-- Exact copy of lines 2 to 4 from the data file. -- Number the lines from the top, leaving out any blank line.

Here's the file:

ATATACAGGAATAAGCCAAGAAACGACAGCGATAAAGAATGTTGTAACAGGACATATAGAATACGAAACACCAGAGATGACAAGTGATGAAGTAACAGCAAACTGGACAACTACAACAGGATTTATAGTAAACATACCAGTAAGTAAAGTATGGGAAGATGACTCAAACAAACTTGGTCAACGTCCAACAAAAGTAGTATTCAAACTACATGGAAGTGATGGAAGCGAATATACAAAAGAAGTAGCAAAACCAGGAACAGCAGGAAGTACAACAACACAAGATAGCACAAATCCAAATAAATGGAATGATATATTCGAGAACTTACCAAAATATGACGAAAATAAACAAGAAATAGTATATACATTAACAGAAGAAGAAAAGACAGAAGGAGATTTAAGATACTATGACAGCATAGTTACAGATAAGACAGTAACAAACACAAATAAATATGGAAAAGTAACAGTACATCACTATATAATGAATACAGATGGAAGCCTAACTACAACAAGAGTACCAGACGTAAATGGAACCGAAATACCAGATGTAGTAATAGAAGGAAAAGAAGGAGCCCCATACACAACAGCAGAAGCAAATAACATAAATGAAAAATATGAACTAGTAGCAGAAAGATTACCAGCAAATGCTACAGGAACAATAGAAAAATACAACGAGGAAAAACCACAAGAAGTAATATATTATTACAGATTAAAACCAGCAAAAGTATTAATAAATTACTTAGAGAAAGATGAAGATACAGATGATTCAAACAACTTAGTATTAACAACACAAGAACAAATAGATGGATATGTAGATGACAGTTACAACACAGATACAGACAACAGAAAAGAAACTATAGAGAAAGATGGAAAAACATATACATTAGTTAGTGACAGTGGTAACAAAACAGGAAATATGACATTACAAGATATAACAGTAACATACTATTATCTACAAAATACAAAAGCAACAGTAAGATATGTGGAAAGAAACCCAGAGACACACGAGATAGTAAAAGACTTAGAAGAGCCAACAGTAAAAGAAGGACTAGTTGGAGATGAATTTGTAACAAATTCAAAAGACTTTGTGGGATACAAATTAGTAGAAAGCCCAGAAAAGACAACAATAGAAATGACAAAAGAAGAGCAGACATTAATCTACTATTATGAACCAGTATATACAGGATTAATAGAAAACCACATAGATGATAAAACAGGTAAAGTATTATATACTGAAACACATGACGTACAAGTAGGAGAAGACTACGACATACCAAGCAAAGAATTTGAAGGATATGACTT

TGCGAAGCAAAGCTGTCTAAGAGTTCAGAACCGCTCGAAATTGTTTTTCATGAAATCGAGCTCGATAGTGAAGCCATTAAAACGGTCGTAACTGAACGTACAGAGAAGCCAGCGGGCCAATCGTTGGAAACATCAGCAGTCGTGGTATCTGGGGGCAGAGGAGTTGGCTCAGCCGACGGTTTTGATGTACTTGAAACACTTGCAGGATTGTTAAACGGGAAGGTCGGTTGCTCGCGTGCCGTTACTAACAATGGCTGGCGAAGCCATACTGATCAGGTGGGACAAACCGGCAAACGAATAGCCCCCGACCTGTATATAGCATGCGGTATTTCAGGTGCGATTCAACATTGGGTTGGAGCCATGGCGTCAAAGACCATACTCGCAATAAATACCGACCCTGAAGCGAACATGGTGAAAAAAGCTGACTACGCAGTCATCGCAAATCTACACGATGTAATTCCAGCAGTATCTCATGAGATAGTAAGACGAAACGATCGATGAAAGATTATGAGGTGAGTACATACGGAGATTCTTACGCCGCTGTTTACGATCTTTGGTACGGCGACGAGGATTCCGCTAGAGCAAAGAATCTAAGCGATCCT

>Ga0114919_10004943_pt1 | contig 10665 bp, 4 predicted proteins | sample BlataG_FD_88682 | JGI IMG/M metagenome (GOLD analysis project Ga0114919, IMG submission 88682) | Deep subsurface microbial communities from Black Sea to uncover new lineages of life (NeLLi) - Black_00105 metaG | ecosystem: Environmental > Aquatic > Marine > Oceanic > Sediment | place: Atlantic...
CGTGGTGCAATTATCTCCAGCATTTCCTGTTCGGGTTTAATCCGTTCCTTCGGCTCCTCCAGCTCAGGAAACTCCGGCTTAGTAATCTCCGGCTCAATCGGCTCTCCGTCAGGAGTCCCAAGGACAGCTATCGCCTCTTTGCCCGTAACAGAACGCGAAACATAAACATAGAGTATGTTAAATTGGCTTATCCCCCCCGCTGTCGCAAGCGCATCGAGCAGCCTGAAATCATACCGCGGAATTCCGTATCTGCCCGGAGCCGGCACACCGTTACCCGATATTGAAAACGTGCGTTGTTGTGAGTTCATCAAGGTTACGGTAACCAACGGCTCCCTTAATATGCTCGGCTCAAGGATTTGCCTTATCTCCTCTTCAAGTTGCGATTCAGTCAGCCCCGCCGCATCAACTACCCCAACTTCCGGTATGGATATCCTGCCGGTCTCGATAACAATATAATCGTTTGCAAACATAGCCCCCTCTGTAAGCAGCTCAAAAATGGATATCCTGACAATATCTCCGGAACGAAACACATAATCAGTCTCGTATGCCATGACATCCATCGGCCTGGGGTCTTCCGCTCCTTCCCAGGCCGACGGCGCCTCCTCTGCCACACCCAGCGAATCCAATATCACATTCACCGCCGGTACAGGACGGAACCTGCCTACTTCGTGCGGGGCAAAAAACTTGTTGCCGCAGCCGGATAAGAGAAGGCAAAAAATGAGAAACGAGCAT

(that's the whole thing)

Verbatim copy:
TGCGAAGCAAAGCTGTCTAAGAGTTCAGAACCGCTCGAAATTGTTTTTCATGAAATCGAGCTCGATAGTGAAGCCATTAAAACGGTCGTAACTGAACGTACAGAGAAGCCAGCGGGCCAATCGTTGGAAACATCAGCAGTCGTGGTATCTGGGGGCAGAGGAGTTGGCTCAGCCGACGGTTTTGATGTACTTGAAACACTTGCAGGATTGTTAAACGGGAAGGTCGGTTGCTCGCGTGCCGTTACTAACAATGGCTGGCGAAGCCATACTGATCAGGTGGGACAAACCGGCAAACGAATAGCCCCCGACCTGTATATAGCATGCGGTATTTCAGGTGCGATTCAACATTGGGTTGGAGCCATGGCGTCAAAGACCATACTCGCAATAAATACCGACCCTGAAGCGAACATGGTGAAAAAAGCTGACTACGCAGTCATCGCAAATCTACACGATGTAATTCCAGCAGTATCTCATGAGATAGTAAGACGAAACGATCGATGAAAGATTATGAGGTGAGTACATACGGAGATTCTTACGCCGCTGTTTACGATCTTTGGTACGGCGACGAGGATTCCGCTAGAGCAAAGAATCTAAGCGATCCT

>Ga0114919_10004943_pt1 | contig 10665 bp, 4 predicted proteins | sample BlataG_FD_88682 | JGI IMG/M metagenome (GOLD analysis project Ga0114919, IMG submission 88682) | Deep subsurface microbial communities from Black Sea to uncover new lineages of life (NeLLi) - Black_00105 metaG | ecosystem: Environmental > Aquatic > Marine > Oceanic > Sediment | place: Atlantic...
CGTGGTGCAATTATCTCCAGCATTTCCTGTTCGGGTTTAATCCGTTCCTTCGGCTCCTCCAGCTCAGGAAACTCCGGCTTAGTAATCTCCGGCTCAATCGGCTCTCCGTCAGGAGTCCCAAGGACAGCTATCGCCTCTTTGCCCGTAACAGAACGCGAAACATAAACATAGAGTATGTTAAATTGGCTTATCCCCCCCGCTGTCGCAAGCGCATCGAGCAGCCTGAAATCATACCGCGGAATTCCGTATCTGCCCGGAGCCGGCACACCGTTACCCGATATTGAAAACGTGCGTTGTTGTGAGTTCATCAAGGTTACGGTAACCAACGGCTCCCTTAATATGCTCGGCTCAAGGATTTGCCTTATCTCCTCTTCAAGTTGCGATTCAGTCAGCCCCGCCGCATCAACTACCCCAACTTCCGGTATGGATATCCTGCCGGTCTCGATAACAATATAATCGTTTGCAAACATAGCCCCCTCTGTAAGCAGCTCAAAAATGGATATCCTGACAATATCTCCGGAACGAAACACATAATCAGTCTCGTATGCCATGACATCCATCGGCCTGGGGTCTTCCGCTCCTTCCCAGGCCGACGGCGCCTCCTCTGCCACACCCAGCGAATCCAATATCACATTCACCGCCGGTACAGGACGGAACCTGCCTACTTCGTGCGGGGCAAAAAACTTGTTGCCGCAGCCGGATAAGAGAAGGCAAAAAATGAGAAACGAGCAT